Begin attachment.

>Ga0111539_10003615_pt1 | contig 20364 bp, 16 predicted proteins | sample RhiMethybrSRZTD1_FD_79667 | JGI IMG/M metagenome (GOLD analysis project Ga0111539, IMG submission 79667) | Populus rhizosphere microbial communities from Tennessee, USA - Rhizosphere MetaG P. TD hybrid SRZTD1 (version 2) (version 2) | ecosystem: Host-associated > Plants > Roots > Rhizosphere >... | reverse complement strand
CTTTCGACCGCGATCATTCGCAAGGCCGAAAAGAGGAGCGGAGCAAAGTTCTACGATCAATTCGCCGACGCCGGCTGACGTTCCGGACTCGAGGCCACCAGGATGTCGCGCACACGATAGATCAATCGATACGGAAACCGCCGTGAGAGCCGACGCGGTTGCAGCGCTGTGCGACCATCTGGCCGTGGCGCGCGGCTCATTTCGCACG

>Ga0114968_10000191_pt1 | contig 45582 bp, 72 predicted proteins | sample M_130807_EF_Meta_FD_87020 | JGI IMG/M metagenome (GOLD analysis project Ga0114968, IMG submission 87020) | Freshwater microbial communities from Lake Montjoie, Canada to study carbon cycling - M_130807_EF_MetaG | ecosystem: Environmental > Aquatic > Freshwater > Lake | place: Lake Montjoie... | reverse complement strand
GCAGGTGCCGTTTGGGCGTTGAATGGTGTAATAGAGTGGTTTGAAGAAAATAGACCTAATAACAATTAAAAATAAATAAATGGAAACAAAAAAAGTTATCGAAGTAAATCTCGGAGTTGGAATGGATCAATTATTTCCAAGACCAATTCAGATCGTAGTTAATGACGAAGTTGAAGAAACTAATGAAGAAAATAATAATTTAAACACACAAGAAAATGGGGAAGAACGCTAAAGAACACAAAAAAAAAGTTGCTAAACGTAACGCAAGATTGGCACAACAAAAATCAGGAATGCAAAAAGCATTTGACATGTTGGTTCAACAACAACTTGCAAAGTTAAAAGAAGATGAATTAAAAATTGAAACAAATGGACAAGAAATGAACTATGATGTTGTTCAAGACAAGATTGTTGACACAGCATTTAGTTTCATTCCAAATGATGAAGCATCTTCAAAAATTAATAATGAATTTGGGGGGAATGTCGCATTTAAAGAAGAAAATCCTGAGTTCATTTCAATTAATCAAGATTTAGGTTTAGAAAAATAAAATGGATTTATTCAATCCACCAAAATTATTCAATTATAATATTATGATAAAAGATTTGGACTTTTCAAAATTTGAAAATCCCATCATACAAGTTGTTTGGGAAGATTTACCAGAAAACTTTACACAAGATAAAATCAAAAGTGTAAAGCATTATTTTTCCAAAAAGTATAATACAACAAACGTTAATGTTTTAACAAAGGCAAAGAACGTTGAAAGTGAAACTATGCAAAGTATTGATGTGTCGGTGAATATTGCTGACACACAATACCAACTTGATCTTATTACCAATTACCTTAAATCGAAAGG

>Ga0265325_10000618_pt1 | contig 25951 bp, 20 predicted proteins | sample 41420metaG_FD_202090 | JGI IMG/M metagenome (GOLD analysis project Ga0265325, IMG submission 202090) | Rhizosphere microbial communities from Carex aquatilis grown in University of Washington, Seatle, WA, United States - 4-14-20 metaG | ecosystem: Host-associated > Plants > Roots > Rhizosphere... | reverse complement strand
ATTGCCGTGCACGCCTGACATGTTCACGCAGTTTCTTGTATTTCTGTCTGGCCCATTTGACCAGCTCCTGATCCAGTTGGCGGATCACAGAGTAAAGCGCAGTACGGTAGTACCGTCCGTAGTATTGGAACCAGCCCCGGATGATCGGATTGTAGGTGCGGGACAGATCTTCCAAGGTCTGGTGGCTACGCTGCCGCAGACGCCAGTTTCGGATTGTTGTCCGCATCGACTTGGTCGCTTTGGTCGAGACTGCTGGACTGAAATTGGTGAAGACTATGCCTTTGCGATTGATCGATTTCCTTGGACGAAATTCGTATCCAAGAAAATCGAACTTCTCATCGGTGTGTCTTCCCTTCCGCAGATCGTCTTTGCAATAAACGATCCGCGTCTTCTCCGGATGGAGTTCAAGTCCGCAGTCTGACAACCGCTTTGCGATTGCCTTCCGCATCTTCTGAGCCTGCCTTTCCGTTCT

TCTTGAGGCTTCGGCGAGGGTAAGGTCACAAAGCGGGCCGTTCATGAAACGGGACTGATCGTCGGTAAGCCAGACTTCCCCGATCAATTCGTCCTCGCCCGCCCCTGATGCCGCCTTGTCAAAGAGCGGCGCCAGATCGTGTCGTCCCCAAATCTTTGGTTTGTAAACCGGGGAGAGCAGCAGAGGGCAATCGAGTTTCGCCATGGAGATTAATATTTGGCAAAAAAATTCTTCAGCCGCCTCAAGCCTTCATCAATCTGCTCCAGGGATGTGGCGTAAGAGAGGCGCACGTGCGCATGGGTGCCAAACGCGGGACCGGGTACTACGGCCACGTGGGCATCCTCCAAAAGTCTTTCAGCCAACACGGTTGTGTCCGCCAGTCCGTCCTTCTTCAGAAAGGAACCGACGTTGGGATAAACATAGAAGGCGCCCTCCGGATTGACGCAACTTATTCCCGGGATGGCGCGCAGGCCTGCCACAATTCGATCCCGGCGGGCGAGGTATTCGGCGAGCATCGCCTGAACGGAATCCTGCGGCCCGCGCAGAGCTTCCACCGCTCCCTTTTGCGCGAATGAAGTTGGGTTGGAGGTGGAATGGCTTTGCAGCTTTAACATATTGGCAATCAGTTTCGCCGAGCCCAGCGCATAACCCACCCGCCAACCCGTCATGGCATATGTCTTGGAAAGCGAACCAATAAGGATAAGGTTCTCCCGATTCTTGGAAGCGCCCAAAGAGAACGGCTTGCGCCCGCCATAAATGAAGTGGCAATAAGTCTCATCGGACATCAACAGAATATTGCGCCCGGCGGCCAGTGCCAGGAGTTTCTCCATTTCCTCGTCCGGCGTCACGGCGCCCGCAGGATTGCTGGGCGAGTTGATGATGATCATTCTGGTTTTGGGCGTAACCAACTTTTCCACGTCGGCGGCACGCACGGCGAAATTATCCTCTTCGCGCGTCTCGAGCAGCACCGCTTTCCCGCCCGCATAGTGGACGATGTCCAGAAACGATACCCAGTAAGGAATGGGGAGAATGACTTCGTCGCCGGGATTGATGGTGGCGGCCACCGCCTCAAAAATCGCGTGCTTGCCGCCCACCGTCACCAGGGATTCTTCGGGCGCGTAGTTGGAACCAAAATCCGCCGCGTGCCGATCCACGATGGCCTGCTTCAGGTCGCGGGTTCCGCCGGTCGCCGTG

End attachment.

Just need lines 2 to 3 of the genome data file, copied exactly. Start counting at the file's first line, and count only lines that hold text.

CTTTCGACCGCGATCATTCGCAAGGCCGAAAAGAGGAGCGGAGCAAAGTTCTACGATCAATTCGCCGACGCCGGCTGACGTTCCGGACTCGAGGCCACCAGGATGTCGCGCACACGATAGATCAATCGATACGGAAACCGCCGTGAGAGCCGACGCGGTTGCAGCGCTGTGCGACCATCTGGCCGTGGCGCGCGGCTCATTTCGCACG

>Ga0114968_10000191_pt1 | contig 45582 bp, 72 predicted proteins | sample M_130807_EF_Meta_FD_87020 | JGI IMG/M metagenome (GOLD analysis project Ga0114968, IMG submission 87020) | Freshwater microbial communities from Lake Montjoie, Canada to study carbon cycling - M_130807_EF_MetaG | ecosystem: Environmental > Aquatic > Freshwater > Lake | place: Lake Montjoie... | reverse complement strand